Ye… Yele… Yeled,” Oliver looked up at me with pride in his eyes. He knew he had read the word perfectly. He began to smile, satisfied with his own accomplishment. I too began to smile. Overwhelmed with gratification I realized it was this feeling that drags me out of bed before 9 a.m. on Sunday mornings.
Oliver, his sister, Daphne, and I participate in the Jewish Youth Encounter Program. “The program was designed to instill in our students a love of and pride in being Jewish,” described Debby Rapps, program director.
Founded in 1986 by Carl and Sylvia Freyer, the program is open to all children in the third through seventh grades, from public or private schools and affiliated or unaffiliated homes. The “big siblings” as the tutors are called — mostly juniors and seniors attending local yeshiva high schools — are specifically matched to best fit the needs of each child in the program.
Sunday mornings all “siblings” meet in Torah Academy of Bergen County in Teaneck, N.J. The “little siblings,” the elementary and middle school students in the program, are paired with their “big siblings” for Hebrew learning.
This provides the opportunity for close relationships and special attention, which is so critical in the teaching of a language. Being students ourselves, it is easy for us to relate to the younger siblings. The high school students utilize strategies such as singing and game playing in order to keep the learning interesting.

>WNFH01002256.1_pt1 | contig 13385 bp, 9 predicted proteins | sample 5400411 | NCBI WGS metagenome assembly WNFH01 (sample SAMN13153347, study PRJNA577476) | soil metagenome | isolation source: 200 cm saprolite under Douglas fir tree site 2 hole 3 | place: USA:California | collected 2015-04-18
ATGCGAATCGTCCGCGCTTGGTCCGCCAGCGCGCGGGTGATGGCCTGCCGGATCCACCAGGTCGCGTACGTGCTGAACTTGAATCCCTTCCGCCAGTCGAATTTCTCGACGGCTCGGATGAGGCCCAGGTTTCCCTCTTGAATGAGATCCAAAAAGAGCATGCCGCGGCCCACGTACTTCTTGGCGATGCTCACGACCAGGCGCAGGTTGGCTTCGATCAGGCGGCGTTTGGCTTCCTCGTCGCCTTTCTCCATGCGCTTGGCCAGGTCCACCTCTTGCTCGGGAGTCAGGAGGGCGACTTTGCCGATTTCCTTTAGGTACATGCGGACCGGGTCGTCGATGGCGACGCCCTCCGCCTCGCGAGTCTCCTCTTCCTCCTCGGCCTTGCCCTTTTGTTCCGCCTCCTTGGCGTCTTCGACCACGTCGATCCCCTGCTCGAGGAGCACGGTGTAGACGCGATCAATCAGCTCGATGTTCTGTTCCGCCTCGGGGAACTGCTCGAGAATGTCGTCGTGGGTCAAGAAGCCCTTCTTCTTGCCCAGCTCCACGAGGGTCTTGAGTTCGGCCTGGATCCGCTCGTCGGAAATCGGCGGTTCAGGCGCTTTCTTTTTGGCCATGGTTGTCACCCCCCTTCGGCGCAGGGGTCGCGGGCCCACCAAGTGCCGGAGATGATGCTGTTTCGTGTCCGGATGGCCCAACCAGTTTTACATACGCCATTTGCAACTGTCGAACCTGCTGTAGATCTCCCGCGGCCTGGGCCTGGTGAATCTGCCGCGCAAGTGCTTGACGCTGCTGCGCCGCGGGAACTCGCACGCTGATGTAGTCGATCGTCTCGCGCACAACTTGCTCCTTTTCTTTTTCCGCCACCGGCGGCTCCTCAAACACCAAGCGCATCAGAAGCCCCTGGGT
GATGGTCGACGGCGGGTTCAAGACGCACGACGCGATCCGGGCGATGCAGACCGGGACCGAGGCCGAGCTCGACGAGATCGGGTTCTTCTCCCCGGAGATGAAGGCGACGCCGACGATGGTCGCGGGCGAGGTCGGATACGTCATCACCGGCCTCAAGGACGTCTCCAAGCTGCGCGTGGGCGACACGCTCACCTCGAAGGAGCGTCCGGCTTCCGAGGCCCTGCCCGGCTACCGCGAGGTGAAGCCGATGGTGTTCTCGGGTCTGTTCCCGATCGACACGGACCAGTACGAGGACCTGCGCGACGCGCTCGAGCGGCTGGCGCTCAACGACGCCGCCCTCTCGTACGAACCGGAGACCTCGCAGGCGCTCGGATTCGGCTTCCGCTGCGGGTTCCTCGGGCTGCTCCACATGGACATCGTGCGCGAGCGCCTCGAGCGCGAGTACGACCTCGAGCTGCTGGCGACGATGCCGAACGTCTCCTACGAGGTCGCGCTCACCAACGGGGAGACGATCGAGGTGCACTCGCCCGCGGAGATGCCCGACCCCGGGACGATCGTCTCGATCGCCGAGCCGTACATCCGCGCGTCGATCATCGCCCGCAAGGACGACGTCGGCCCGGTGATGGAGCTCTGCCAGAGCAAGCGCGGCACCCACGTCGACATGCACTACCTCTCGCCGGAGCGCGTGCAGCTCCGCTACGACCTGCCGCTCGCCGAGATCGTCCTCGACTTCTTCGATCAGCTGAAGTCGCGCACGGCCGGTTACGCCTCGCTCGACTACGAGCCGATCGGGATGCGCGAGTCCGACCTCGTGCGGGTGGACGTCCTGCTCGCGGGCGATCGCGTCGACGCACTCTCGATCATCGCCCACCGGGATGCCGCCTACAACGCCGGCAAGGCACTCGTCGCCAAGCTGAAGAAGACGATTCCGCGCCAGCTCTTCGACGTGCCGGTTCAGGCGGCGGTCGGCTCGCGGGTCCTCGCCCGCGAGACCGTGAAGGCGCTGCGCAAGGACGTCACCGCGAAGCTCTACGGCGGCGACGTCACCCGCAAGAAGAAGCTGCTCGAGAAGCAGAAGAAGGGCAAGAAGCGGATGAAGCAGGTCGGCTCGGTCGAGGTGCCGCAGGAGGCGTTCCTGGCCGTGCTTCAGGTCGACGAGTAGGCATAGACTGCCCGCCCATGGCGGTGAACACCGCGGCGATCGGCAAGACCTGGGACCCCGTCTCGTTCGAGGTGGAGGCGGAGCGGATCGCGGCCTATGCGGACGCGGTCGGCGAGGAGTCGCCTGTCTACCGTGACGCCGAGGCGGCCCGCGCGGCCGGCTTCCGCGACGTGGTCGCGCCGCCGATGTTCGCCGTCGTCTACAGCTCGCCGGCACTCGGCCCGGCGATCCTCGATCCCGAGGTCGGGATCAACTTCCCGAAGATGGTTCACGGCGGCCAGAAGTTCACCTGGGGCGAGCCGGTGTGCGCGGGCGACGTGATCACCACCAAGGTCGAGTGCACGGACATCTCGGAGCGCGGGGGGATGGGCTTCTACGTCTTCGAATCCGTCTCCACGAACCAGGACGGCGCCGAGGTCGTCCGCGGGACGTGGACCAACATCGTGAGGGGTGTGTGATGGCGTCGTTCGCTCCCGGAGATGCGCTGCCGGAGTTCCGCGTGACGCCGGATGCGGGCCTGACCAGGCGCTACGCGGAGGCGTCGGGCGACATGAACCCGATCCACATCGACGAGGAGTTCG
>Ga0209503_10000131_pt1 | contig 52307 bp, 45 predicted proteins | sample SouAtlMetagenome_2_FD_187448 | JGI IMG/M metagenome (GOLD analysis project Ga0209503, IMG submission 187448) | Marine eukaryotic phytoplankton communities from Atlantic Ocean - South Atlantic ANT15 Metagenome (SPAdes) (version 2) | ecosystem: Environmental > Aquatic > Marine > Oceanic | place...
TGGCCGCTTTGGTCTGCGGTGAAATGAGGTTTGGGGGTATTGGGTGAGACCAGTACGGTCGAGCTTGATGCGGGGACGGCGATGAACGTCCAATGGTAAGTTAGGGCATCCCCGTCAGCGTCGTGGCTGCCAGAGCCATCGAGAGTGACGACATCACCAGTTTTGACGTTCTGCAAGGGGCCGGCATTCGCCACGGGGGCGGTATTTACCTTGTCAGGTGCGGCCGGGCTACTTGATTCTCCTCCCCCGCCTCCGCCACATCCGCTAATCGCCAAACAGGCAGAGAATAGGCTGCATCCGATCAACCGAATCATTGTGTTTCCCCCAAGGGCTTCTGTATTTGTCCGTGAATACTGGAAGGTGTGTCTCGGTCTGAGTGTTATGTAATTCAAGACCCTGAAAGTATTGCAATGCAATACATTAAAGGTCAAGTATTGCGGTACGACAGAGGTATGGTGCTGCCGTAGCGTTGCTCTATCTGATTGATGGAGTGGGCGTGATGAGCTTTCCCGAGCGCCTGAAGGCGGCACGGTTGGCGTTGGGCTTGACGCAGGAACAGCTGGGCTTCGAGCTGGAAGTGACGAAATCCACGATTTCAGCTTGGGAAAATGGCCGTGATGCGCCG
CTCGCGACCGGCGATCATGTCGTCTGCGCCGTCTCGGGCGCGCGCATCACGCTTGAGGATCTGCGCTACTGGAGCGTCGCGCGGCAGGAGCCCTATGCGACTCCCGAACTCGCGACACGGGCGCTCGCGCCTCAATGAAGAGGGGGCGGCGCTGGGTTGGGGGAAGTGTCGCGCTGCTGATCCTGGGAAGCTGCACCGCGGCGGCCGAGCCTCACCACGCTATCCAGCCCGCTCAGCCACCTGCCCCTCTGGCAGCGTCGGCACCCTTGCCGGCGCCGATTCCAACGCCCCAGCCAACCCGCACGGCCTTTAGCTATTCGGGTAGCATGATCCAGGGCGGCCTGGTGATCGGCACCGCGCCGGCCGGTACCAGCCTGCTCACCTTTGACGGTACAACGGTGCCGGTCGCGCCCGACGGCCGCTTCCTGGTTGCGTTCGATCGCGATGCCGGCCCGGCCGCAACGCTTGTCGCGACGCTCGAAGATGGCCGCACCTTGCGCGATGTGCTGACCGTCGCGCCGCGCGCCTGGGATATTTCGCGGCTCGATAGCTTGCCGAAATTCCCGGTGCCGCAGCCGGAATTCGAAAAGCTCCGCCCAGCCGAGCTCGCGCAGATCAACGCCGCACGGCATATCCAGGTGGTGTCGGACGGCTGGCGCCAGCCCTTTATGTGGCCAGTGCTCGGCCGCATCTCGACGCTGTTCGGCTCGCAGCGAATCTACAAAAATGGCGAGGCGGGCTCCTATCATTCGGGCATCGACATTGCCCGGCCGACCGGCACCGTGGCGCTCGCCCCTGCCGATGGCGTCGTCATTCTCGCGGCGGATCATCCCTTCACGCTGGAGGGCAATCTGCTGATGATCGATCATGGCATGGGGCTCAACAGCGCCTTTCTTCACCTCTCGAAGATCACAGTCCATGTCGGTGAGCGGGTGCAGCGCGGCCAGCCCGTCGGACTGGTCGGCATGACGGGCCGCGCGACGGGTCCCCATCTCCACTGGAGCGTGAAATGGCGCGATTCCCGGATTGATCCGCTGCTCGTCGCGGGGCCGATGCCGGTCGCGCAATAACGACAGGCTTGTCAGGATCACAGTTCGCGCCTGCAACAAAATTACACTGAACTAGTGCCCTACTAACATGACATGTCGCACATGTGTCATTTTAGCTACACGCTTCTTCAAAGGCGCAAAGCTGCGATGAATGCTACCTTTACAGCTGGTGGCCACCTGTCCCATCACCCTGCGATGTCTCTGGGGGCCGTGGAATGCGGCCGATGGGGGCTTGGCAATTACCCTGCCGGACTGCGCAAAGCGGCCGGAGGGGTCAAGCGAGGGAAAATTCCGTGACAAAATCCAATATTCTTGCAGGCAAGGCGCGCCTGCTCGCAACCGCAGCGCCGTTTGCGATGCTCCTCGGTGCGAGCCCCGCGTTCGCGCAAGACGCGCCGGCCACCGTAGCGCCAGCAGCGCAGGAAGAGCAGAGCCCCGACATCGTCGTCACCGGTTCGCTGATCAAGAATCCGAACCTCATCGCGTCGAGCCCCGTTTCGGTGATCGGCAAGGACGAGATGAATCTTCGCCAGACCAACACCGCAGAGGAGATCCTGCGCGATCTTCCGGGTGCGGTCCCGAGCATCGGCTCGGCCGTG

The “little siblings” attend two additional classes taught by dynamic, experienced teachers. These classes include a class in Jewish holidays, customs, and traditions. While the lower grades have a class in Bible, the older students have a class in the history of modern Israel and a class in Jewish lifestyles.
The program, however, extends far beyond Sunday morning tutorials. Through the weekly phone calls and constant instant messaging, the students and tutors simulate real sibling-like relationships. There are two Shabbatons during the year so the students “experience first hand the beauty, spirituality, and togetherness of Shabbat,” said Rapps.
“The children get to experience the benefits of spending quality time with those around them without outside distractions.” In addition to these weekends, there are monthly family programs, bi-monthly extra-curricular activities, and a large Purim holiday carnival run completely by the big siblings.
Interrupting my thoughts, Oliver began sounding out the next word. Meanwhile, Daphne anxiously awaited her turn. It is this excitement that I interpret to be JYEP’s true success.
The session ended and I walked the kids to the car to meet their father. They were already discussing Daphne’s upcoming soccer game. I could not help but think about my impending physics exam. We would all get on with our busy schedules, but during those 50 minutes that morning, a fourth-grade boy had read the word yeled
This post is a part of supplement written for – and by – high school students.